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    Landscape Design Principles for Residential Gardens

    Release Time:2017-05-09  Views:1525

    Its tempting, in a field as subjective as garden design, to feel that rules do not apply. However, after 28 years and hundreds of projects later, Ive come to believe in certain rules and guidelines that are neither fussy nor constraining. All have proven invaluable to me over my years of garden-making. Applied by any gardener, amateur or professional, they will result in a more successful, satisfying design.

     

    01: OBEY THE 'LAW' OF SIGNIFICANT ENCLOSURE

    Yes, this ones a law,not just a rule! It addresses the root meaning of garden, which is enclosure.This, to me, is absolutely critical in creating a sense of refuge and of feeling oneself within natures embrace. The law of significant enclosure says that we feel enclosed when the vertical edge of a space is at least one-third the length of the horizontal space were inhabiting. Probably derived from behavioral psychology studies, this rule came to me from a professor in graduate school, and it was one of the best things I learned.

    02: FOLLOW THE REGULATING LINE

    My formal architectural education also introduced me to the concept of the regulating line.The idea is that an element of architecture (for example, a doorway, or a building edge, even a window mullion) or a distinctive landscape feature (prominent tree, existing pool, property boundary) can generatean imaginary line that helps connect and organize the design.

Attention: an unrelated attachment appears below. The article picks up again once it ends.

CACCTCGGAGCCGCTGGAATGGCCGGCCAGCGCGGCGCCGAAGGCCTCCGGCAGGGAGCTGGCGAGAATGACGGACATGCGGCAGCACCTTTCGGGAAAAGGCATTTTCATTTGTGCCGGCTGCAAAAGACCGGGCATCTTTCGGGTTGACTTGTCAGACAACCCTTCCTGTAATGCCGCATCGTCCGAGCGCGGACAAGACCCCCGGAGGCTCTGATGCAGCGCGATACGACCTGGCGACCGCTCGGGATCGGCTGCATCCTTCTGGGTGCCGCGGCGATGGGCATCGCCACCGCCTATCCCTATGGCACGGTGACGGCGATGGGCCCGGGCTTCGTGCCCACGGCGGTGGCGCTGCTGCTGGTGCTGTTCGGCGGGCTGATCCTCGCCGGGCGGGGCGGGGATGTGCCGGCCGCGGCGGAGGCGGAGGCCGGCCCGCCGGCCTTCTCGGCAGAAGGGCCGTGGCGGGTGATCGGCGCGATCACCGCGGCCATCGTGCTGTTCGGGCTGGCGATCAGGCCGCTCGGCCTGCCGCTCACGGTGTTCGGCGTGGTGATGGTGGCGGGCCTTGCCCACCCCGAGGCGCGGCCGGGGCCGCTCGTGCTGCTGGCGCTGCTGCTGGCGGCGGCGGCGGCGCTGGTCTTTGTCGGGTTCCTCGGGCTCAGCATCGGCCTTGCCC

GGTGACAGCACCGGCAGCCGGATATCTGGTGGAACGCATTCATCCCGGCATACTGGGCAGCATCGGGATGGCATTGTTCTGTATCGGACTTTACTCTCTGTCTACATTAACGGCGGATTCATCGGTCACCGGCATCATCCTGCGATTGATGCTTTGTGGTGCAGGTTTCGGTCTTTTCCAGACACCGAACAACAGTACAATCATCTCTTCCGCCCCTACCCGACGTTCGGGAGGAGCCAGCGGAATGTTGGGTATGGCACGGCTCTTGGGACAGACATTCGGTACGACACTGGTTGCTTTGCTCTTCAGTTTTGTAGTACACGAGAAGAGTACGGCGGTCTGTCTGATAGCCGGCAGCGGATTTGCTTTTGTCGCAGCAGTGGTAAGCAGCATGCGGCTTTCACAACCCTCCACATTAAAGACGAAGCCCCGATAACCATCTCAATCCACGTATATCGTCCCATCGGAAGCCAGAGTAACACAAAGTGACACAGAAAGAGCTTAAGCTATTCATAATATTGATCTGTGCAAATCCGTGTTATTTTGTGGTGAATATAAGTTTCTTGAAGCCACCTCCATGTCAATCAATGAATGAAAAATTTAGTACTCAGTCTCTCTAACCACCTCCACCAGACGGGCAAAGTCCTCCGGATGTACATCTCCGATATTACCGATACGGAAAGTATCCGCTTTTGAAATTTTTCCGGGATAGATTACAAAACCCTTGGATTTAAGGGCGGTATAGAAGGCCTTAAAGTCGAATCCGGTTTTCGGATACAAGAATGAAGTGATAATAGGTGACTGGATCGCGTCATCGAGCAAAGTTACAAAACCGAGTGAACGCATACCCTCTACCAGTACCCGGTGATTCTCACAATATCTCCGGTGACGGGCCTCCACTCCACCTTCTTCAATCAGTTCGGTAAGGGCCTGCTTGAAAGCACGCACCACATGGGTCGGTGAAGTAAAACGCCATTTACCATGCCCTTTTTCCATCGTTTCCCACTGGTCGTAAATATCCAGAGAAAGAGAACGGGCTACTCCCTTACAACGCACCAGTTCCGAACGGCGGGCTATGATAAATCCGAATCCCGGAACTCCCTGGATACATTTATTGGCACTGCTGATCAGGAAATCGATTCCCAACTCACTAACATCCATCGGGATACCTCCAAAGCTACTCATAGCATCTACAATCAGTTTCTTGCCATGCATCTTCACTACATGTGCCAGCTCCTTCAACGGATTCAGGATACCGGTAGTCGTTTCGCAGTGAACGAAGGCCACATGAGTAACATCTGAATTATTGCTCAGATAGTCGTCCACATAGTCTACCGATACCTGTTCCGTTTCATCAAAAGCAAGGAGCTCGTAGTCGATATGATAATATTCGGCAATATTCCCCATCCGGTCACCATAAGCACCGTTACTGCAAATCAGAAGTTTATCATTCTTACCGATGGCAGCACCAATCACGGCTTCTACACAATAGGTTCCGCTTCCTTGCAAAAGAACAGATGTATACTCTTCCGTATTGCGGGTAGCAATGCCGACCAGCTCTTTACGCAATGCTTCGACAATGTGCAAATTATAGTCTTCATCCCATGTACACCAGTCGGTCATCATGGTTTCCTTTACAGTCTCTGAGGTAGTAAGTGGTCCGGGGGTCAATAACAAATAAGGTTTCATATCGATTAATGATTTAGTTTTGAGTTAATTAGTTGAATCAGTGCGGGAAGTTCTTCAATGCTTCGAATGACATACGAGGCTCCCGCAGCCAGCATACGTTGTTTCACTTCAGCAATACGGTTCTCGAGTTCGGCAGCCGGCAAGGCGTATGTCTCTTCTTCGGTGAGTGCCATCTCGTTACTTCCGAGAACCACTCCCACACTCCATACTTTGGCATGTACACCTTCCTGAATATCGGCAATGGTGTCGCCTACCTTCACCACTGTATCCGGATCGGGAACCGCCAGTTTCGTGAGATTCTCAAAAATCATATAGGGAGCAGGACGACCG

03: USE THE GOLDEN RECTANGLE TO GET PROPORTIONS RIGHT

    Certain rules help us refine design. One is the Golden Ratio which is a ratio of proportion thats been observed in everything from the Great Pyramids at Giza to the Greek Parthenon and has been used throughout history as a guide to a pleasing sense of balance and order. The practical application that I make of the Golden Ratio involves its sibling, the Golden Rectangle, in which the ratio of the short side to the long side is equal to the ratio of the long side to the sum of both sides (a/b = b/a+b)you probably didnt know that landscape architects had to learn math. Numerically, the Golden Rectangle ratio is close to 1: 1.6, a proportion I regularly use to lay out terraces, patios, arbors, and lawns. The raised beds in my vegetable garden are 5 by 8 feet. Its a rectangular proportion that always looks goodthey dont call it golden for nothing!

    04: TURN TO THOMAS D. CHURCH WHEN DESIGNING STEPS

    Another ratio may even be platinum: Thats what Ive always called the rule for step design advocated by landscape architect Thomas D. Church, often credited with creating the California style. Laid out in his seminal work Gardens Are for People, it says simply that twice the height of the riser plus the tread should equal 26 inches. That means that if the riser is 5 inches, the tread (what you walk on) should be 16 inches. All I can say is that the rule is true, and Ive used it from steep canyon faces to gentle changes of patio levels. A useful corollary states that 5 feet is the minimum width for two people climbing steps side by side.


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